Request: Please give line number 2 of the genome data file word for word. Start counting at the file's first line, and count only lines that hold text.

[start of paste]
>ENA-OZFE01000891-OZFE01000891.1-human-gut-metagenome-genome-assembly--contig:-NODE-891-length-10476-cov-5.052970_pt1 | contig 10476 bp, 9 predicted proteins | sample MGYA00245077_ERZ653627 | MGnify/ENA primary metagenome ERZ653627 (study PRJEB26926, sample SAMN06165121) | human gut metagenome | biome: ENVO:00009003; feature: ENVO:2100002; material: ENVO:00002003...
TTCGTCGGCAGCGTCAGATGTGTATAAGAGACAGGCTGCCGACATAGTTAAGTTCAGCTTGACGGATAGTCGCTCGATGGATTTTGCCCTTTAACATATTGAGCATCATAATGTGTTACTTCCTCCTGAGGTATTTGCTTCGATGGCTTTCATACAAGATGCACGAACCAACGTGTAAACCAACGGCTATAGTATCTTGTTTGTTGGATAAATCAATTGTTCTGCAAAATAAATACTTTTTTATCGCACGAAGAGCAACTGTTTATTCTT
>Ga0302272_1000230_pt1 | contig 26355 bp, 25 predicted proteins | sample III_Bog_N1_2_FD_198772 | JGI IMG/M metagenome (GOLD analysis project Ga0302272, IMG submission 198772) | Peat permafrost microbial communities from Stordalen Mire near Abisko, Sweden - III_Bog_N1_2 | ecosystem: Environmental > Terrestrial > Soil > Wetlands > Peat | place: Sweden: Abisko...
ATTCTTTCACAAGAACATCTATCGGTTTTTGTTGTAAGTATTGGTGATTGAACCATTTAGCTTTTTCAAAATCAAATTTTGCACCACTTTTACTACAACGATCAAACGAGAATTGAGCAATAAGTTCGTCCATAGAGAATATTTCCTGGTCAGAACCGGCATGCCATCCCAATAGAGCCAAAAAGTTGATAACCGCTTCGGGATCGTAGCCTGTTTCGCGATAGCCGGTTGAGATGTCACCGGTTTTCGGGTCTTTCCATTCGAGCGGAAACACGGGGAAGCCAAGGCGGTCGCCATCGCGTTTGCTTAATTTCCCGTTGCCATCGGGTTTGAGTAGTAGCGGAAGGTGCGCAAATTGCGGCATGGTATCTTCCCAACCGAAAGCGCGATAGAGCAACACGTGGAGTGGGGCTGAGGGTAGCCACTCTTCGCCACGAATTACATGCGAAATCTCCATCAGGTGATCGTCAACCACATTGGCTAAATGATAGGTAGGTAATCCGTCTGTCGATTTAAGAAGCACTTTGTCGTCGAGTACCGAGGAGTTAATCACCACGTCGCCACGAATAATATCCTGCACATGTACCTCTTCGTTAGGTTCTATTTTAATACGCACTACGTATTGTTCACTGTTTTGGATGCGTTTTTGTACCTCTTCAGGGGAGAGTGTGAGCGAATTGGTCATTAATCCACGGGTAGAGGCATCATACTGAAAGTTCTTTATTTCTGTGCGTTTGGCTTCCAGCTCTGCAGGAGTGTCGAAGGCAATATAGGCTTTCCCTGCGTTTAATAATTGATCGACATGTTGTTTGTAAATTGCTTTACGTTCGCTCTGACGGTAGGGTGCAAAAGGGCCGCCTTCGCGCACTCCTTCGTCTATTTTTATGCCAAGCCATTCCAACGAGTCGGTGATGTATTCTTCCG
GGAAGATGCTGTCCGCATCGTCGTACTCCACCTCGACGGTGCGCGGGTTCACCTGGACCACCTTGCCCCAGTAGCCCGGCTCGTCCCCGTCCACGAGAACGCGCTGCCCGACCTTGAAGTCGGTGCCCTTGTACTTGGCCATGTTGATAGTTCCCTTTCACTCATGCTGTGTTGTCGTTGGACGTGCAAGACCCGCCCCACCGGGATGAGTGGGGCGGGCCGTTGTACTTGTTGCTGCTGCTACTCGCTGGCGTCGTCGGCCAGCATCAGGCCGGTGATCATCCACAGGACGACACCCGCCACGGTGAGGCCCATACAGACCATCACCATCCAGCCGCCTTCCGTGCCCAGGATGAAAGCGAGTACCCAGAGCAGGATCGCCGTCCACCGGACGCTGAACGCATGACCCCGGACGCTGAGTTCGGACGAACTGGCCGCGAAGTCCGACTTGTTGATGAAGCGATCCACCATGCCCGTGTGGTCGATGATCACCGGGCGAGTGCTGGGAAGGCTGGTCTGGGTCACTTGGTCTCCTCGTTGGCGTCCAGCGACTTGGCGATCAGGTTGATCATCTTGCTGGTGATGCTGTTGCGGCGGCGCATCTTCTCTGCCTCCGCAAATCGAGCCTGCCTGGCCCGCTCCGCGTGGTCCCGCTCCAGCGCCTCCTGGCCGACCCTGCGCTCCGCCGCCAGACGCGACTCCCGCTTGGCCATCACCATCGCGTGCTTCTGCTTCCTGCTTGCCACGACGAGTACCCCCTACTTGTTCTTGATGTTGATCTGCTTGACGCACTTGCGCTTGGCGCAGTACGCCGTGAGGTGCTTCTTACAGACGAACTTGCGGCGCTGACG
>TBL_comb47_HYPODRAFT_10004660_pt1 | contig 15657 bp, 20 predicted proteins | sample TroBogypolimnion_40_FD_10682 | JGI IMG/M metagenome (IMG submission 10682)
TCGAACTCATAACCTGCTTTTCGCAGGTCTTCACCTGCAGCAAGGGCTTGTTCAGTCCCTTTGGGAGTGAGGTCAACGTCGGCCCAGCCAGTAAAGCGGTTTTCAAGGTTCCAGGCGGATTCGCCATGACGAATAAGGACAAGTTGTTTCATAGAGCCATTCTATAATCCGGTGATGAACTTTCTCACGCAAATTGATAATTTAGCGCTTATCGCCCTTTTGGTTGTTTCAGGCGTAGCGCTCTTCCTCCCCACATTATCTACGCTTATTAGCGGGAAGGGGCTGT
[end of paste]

TTCGTCGGCAGCGTCAGATGTGTATAAGAGACAGGCTGCCGACATAGTTAAGTTCAGCTTGACGGATAGTCGCTCGATGGATTTTGCCCTTTAACATATTGAGCATCATAATGTGTTACTTCCTCCTGAGGTATTTGCTTCGATGGCTTTCATACAAGATGCACGAACCAACGTGTAAACCAACGGCTATAGTATCTTGTTTGTTGGATAAATCAATTGTTCTGCAAAATAAATACTTTTTTATCGCACGAAGAGCAACTGTTTATTCTT